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General Attorneys: Lives and Careers Did you know that in order to become an attorney in the United States, one must first earn a bachelor's degree. They must then apply to and get accepted to a law school, where they will spend three to four years studying law, specifically. They then have to pass a bar exam in order to legally be allowed to practice in their state. It's no secret that lawyers are well-educated, and they can get the job done when you need them to. Rely on a general attorney for your legal and representation needs, and dig into this blog to learn more about the profession.



It's Never Too Early: How To Get Started On Your Estate Planning

If you're getting started on your financial planning, don't forget about your estate. You might not realize it, but estate planning is a crucial part of financial management. A solid estate plan protects your assets. It also makes sure that those assets are distributed according to your wishes after you're gone. An estate plan helps you provide for your loved ones after you pass away. It also reduces the risk of family conflicts. If you're not sure how to create an estate plan, read the list below. Here are some steps you need to take when creating your estate plan.  

Get Started on Your Will

If you're young, you might think you can wait to get started on your estate planning. That's not the case though. It's never too early to get started with your estate planning. That's especially true where your will is concerned. Without a will, you can't control how your assets will get divided once you pass away. You might not have many assets right now, but that will change. You can update your will as your circumstances change over the years. This first version of your will provides a good foundation to start with.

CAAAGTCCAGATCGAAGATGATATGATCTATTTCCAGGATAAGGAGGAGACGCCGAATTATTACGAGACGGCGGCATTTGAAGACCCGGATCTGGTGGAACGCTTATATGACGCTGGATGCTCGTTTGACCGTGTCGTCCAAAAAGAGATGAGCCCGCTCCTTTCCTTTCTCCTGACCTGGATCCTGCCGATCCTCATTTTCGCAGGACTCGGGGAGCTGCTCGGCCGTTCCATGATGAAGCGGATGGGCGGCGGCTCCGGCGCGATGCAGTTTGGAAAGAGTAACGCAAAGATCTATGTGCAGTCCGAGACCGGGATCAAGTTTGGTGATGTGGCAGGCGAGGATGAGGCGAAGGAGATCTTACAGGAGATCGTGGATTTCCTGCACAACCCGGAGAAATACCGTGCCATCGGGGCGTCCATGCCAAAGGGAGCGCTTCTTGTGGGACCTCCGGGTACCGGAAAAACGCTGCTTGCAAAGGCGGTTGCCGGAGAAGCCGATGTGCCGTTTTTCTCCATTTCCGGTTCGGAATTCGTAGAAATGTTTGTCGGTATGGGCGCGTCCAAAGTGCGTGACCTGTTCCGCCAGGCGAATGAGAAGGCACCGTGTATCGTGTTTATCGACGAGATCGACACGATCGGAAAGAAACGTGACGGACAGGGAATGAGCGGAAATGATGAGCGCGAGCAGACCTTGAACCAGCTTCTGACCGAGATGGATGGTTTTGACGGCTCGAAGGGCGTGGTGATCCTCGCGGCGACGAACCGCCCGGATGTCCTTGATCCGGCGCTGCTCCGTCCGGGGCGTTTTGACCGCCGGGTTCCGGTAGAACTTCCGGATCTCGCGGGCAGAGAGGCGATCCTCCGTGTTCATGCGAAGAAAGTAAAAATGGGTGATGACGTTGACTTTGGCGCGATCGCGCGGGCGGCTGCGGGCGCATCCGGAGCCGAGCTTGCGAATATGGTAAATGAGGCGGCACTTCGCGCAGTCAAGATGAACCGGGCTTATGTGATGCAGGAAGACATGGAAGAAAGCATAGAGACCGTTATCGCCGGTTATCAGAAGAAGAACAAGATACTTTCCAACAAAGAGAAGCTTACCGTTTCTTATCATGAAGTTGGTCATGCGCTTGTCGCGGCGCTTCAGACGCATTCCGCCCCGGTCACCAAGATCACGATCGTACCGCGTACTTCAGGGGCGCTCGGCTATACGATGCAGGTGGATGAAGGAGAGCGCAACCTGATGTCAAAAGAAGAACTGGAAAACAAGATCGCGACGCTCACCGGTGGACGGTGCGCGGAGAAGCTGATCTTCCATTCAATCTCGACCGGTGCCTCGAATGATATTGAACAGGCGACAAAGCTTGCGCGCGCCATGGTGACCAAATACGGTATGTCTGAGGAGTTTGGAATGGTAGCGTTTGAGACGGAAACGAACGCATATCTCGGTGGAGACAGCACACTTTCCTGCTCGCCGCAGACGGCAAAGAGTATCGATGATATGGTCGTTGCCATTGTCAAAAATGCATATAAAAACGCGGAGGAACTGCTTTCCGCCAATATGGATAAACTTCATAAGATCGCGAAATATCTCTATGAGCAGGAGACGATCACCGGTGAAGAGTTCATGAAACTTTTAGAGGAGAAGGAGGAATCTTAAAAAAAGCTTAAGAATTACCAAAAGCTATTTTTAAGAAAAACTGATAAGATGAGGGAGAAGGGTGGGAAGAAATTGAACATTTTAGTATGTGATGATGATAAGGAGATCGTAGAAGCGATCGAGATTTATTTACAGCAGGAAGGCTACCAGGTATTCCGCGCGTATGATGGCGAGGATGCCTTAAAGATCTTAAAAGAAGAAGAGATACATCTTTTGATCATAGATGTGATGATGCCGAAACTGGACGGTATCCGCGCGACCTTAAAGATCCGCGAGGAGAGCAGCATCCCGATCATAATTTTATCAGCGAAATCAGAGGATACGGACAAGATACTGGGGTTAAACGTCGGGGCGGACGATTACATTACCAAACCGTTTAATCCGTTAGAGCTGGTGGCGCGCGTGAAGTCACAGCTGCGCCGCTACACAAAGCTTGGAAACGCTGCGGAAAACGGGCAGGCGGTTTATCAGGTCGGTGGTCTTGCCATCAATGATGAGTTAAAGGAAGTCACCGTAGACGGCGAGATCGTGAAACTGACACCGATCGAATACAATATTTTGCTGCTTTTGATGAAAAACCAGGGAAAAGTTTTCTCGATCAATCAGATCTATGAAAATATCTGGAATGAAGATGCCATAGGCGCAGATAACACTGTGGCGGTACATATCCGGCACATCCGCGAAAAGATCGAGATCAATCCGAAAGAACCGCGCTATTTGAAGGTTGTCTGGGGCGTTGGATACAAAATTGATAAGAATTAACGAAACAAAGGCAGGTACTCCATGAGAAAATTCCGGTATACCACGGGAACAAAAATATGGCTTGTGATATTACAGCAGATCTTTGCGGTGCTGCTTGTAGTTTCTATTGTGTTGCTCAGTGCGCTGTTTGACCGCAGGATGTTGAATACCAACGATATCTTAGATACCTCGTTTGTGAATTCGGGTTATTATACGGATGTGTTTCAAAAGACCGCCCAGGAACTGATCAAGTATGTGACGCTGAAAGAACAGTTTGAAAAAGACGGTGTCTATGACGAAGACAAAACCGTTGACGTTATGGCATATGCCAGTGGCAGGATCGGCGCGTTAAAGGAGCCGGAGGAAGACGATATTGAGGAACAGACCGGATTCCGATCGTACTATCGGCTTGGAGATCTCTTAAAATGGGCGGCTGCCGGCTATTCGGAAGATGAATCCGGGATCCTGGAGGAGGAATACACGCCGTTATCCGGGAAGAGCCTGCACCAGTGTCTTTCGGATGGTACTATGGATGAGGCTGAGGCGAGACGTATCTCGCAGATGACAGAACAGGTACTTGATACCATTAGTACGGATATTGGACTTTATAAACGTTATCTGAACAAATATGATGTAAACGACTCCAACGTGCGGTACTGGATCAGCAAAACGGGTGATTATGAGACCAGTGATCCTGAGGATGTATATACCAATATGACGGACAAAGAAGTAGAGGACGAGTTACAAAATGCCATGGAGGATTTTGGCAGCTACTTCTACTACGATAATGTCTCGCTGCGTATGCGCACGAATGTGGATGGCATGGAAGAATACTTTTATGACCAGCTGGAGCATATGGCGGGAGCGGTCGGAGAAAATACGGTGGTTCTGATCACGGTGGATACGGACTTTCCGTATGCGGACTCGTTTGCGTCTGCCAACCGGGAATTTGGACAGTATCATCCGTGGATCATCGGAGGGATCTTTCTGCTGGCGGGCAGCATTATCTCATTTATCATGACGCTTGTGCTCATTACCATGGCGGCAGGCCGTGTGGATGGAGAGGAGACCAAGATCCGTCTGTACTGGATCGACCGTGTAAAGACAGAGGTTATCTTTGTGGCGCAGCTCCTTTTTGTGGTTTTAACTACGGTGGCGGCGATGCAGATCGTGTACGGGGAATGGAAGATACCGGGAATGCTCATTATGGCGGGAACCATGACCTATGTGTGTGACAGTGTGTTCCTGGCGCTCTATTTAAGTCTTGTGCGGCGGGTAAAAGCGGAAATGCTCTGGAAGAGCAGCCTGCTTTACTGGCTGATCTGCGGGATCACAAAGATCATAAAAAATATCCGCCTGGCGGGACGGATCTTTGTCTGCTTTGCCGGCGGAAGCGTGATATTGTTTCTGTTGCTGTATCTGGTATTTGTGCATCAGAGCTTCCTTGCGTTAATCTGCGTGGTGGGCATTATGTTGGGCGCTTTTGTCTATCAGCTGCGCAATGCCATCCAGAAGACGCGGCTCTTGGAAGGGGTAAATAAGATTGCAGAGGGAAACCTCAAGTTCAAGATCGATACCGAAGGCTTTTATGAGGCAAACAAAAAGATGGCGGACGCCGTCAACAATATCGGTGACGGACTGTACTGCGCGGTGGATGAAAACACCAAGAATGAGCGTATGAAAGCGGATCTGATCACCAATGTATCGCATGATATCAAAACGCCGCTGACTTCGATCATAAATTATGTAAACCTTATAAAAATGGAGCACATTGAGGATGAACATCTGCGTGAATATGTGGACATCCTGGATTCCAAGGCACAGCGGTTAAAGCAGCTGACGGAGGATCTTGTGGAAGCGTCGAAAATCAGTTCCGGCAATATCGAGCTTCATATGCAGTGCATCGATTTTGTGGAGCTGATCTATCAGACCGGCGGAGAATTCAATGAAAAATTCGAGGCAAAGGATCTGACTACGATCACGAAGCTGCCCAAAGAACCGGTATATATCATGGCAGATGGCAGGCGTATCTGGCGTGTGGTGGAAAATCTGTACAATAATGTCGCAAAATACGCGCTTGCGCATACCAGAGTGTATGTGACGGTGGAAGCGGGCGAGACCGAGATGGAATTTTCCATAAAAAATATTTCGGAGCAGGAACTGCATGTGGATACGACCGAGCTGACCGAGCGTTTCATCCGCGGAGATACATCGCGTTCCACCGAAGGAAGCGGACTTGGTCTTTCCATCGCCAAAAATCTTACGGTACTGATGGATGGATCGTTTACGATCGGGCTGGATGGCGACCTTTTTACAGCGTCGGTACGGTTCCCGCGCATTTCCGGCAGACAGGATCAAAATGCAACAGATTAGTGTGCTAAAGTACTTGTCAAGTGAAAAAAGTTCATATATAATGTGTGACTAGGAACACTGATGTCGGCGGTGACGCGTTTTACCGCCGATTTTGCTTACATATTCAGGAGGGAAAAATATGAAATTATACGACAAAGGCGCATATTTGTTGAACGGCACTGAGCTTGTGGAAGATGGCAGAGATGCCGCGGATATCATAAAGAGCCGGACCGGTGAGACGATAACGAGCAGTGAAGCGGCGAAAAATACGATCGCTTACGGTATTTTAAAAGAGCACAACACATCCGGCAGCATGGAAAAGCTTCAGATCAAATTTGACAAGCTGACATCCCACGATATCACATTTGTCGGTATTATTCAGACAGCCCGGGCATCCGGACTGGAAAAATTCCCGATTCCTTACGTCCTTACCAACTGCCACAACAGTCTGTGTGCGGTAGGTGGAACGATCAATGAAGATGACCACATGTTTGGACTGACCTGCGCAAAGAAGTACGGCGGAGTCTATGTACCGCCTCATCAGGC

Protect Your Property

If you want to keep your assets out of court once you pass away, now's the time to add trusts to your estate plan. Trusts are a good way to keep your will out of probate court. That's because you can set everything up ahead of time. That includes how your assets will get divided, and when your beneficiaries will have access to the proceeds. This is especially beneficial if you want to pass a home onto your family without worrying about inheritance taxes. If you put your real estate holdings into a trust, your family can start using them right away. Plus, they won't need to pay taxes on the property. 

Choose Your Team

If you're ready to get started on your estate planning, don't forget to pick your team members. You'll need people you trust to handle your estate once you're gone. You may think you only need to identify your beneficiaries, but that's not the case. You'll also need an administrator to oversee your estate and a guardian for your minor children. The guardian ensures that your child's financial interests are protected once you're gone. You should also appoint a durable power of attorney and a medical power of attorney. These people help make decisions on your behalf if you become incapacitated. 

Contact a local estate planning lawyer to learn more.